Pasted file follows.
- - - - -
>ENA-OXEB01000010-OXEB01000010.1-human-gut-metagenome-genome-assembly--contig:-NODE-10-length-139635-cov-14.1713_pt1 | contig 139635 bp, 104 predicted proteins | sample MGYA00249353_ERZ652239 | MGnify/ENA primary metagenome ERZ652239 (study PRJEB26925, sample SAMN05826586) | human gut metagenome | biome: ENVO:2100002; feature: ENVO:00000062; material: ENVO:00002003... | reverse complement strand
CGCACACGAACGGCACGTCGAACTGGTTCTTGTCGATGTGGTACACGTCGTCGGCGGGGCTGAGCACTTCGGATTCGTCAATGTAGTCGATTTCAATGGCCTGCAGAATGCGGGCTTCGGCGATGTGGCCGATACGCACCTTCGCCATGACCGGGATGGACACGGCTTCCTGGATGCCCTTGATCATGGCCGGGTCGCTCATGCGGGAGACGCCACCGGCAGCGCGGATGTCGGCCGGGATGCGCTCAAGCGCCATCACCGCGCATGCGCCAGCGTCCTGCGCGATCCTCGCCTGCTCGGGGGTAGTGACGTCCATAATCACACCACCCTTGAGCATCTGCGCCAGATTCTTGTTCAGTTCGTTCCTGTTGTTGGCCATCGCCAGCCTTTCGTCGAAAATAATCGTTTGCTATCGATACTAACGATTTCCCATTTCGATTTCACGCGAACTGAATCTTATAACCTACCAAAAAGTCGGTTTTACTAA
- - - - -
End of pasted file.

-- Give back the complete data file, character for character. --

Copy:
>ENA-OXEB01000010-OXEB01000010.1-human-gut-metagenome-genome-assembly--contig:-NODE-10-length-139635-cov-14.1713_pt1 | contig 139635 bp, 104 predicted proteins | sample MGYA00249353_ERZ652239 | MGnify/ENA primary metagenome ERZ652239 (study PRJEB26925, sample SAMN05826586) | human gut metagenome | biome: ENVO:2100002; feature: ENVO:00000062; material: ENVO:00002003... | reverse complement strand
CGCACACGAACGGCACGTCGAACTGGTTCTTGTCGATGTGGTACACGTCGTCGGCGGGGCTGAGCACTTCGGATTCGTCAATGTAGTCGATTTCAATGGCCTGCAGAATGCGGGCTTCGGCGATGTGGCCGATACGCACCTTCGCCATGACCGGGATGGACACGGCTTCCTGGATGCCCTTGATCATGGCCGGGTCGCTCATGCGGGAGACGCCACCGGCAGCGCGGATGTCGGCCGGGATGCGCTCAAGCGCCATCACCGCGCATGCGCCAGCGTCCTGCGCGATCCTCGCCTGCTCGGGGGTAGTGACGTCCATAATCACACCACCCTTGAGCATCTGCGCCAGATTCTTGTTCAGTTCGTTCCTGTTGTTGGCCATCGCCAGCCTTTCGTCGAAAATAATCGTTTGCTATCGATACTAACGATTTCCCATTTCGATTTCACGCGAACTGAATCTTATAACCTACCAAAAAGTCGGTTTTACTAA